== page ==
where the superscript indicates the continuum energy calculation (C) of a Janus particle (J) with an assumed flat interface, and the integral runs over the (smooth) spherical immersed surface (IS) of the particle, which depends on . A key point here is that while the absolute free energies of solid interfaces are difficult to calculateFrenkel and Smit (2002), the free energy change due to replacing a surrounding vapor by liquid is more accessible. In the integral, represents either the difference if at the position the nonwetting face is in contact with the liquid or if the wetting face is touching the liquid (polar phase). These solid surface energy differences can be calculated by thermodynamic integration, which we also use below for computing the molecular dynamics Janus particle energy landscape for any orientation and immersion depth, and for an interface that may not be flat.
In the thermodynamic integration method, a path is selected for the configuration of the particle, the position of the center and the particle orientation in general, and at each configuration the particle is fixed and the system is first allowed to equilibrate and then the force on the particle is measured as a time average. If the temperature is constant along the path (), the change in free energy between any two configurations is the work done to move the particle reversibly between them.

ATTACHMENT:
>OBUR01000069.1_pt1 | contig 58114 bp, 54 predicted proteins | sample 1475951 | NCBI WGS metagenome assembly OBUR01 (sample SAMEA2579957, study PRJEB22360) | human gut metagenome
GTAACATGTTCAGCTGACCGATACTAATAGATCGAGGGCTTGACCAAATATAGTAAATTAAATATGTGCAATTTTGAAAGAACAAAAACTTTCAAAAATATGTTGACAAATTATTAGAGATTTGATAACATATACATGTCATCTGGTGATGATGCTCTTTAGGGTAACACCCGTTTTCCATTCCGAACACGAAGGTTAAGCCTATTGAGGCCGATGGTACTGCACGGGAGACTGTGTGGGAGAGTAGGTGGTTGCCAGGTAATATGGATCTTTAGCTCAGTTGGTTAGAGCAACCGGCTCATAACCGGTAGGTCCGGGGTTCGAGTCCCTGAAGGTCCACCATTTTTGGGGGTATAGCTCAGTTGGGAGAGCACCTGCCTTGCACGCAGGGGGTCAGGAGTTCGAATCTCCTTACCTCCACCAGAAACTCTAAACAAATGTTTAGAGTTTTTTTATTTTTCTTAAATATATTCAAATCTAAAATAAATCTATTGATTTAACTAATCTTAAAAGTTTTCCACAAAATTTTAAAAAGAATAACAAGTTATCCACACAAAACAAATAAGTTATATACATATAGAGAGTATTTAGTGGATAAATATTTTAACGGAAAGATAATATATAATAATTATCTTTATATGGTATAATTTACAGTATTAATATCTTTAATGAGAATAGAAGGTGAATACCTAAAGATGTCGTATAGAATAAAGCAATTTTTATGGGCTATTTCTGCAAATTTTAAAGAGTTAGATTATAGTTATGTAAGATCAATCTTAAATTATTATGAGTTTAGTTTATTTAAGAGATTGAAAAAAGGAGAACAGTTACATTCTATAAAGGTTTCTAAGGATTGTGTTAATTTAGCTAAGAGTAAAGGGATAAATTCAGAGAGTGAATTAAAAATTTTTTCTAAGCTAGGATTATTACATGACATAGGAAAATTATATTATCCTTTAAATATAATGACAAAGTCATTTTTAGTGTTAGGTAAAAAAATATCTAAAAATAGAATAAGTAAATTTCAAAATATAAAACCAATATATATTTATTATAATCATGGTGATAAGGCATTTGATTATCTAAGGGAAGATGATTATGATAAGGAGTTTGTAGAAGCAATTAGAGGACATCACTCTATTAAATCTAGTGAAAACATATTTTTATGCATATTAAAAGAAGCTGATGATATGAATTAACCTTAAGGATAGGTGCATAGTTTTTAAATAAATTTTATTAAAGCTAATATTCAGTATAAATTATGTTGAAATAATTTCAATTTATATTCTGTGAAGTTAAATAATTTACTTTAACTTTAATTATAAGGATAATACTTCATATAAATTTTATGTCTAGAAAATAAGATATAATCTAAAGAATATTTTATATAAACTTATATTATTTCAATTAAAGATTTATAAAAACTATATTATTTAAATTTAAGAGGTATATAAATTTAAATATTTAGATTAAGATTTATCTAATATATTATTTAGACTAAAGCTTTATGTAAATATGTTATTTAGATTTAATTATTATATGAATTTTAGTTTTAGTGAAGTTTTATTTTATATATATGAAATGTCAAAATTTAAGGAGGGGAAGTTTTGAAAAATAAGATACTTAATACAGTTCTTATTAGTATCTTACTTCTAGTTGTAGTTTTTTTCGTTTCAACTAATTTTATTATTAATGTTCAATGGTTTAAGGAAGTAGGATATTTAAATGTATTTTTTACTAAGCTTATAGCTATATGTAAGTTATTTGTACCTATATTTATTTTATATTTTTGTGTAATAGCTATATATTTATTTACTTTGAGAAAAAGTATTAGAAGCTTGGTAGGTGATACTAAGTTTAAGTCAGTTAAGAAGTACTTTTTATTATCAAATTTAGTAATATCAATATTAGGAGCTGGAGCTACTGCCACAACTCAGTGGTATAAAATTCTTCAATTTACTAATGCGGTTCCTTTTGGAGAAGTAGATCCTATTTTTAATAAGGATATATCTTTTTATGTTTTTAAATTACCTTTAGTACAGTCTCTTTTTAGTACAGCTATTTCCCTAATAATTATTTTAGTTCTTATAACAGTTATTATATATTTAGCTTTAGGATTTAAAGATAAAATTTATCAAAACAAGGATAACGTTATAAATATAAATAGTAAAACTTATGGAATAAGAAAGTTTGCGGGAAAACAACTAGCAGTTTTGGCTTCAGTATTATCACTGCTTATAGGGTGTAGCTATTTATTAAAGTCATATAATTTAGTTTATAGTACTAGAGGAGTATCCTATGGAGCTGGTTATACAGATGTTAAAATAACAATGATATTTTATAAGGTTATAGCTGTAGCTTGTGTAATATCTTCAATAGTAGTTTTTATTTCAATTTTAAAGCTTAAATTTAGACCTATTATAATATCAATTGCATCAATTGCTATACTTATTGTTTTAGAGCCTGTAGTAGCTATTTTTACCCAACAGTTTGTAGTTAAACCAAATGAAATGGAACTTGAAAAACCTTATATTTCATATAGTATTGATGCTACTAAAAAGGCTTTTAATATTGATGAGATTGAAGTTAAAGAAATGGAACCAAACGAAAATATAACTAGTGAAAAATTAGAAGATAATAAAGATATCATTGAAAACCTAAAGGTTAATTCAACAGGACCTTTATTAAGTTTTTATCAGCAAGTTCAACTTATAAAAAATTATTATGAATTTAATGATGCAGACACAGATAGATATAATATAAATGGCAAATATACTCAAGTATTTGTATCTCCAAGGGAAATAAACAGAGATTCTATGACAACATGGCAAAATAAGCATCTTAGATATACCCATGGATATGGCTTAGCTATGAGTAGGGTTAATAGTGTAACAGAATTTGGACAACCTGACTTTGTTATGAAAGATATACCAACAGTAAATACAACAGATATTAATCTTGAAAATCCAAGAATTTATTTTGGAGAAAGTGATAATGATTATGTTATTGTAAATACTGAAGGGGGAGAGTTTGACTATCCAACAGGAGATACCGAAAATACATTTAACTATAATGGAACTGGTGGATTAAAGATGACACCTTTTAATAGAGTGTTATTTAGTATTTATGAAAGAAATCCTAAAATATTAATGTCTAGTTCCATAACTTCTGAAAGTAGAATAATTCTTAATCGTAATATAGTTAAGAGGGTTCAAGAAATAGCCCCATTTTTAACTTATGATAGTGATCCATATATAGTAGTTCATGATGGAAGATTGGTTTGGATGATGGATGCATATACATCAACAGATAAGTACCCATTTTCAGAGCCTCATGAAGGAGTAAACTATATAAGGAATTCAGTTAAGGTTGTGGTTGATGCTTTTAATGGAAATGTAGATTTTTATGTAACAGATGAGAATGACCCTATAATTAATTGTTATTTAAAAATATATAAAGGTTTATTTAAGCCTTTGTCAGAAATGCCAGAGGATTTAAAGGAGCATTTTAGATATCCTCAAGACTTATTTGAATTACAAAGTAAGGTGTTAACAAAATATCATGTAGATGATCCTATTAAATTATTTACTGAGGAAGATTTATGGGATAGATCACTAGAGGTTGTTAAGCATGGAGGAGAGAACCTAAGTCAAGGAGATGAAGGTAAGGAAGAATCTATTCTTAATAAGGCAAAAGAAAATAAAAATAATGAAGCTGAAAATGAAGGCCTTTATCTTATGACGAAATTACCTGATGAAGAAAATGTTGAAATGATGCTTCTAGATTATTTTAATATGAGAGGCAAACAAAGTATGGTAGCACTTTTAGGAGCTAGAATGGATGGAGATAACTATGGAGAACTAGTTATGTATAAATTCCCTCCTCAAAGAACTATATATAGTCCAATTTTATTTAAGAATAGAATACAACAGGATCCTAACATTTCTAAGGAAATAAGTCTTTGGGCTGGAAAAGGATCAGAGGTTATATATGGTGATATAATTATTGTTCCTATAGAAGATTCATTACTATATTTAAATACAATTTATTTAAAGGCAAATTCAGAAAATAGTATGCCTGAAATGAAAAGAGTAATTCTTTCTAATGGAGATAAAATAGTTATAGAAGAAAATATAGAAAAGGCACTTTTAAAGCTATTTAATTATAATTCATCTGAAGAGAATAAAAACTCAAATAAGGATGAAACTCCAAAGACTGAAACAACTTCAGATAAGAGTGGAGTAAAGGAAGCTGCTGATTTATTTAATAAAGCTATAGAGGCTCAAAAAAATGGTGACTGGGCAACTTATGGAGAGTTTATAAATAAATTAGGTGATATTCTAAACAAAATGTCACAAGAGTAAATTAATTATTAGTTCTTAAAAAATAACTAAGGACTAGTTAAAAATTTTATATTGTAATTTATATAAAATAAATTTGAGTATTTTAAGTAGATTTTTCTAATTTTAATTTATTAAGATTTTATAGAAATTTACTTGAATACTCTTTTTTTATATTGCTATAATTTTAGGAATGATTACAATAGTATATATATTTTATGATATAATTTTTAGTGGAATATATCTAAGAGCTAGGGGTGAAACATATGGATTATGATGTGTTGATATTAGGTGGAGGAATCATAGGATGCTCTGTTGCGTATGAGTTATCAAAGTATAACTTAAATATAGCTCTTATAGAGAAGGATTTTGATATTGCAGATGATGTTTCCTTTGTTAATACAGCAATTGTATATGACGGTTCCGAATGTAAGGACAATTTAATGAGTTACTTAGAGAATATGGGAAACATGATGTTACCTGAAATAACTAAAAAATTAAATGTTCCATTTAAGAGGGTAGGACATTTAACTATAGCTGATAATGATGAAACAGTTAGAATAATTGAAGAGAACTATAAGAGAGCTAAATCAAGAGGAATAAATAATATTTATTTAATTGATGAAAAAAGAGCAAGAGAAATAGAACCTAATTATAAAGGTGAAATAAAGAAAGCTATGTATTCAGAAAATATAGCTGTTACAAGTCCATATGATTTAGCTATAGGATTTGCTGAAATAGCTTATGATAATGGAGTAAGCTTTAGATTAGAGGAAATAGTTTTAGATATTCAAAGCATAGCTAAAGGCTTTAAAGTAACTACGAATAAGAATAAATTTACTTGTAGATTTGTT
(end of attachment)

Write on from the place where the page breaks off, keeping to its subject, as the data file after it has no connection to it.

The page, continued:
At the moment we require only the local differences in surface tension, and so on, which is the difference between the free energies of homogeneous particles of that wettability exposed to liquid or vapor, divided by the particle’s surface area. The orientation is not relevant here, and we choose vertical paths normal to the bottom of the rectangular computational cell where the particle begins far above the interface at and ends far below it at . In the present system, the computational cell has , the average plane of the interface is located at =38.3 (with a thickness of approximately 3), and the particle has radius 8, so we choose = and = (if is too small the particle interacts with the bottom wall). Then
where is the force on a homogeneous particle with the appropriate solid liquid interaction interaction strength when its center is at . Note that in this quasi-static integration, all interfacial energy effects are in principal included and, importantly, the interface shape is not fixed to a planar configuration but allowed to come to an equilibrium dictated by the orientation and position of the Janus particle. We note that along the surface but away from the particle the interface does become planar but for positions in which the particle breaches the interface (as we discuss in detail below) the interface is deformed in the immediate vicinity of the contact line as the fluid equilibrates with the solid energies. The results are for =1.2, and equal to 0.313 for and 0.554 for . Unsurprisingly, the stronger the interaction of the atoms of the colloid with the tetramer the more reduced the colloid energy relative to the gas phase.
iii.2 Continuum landscape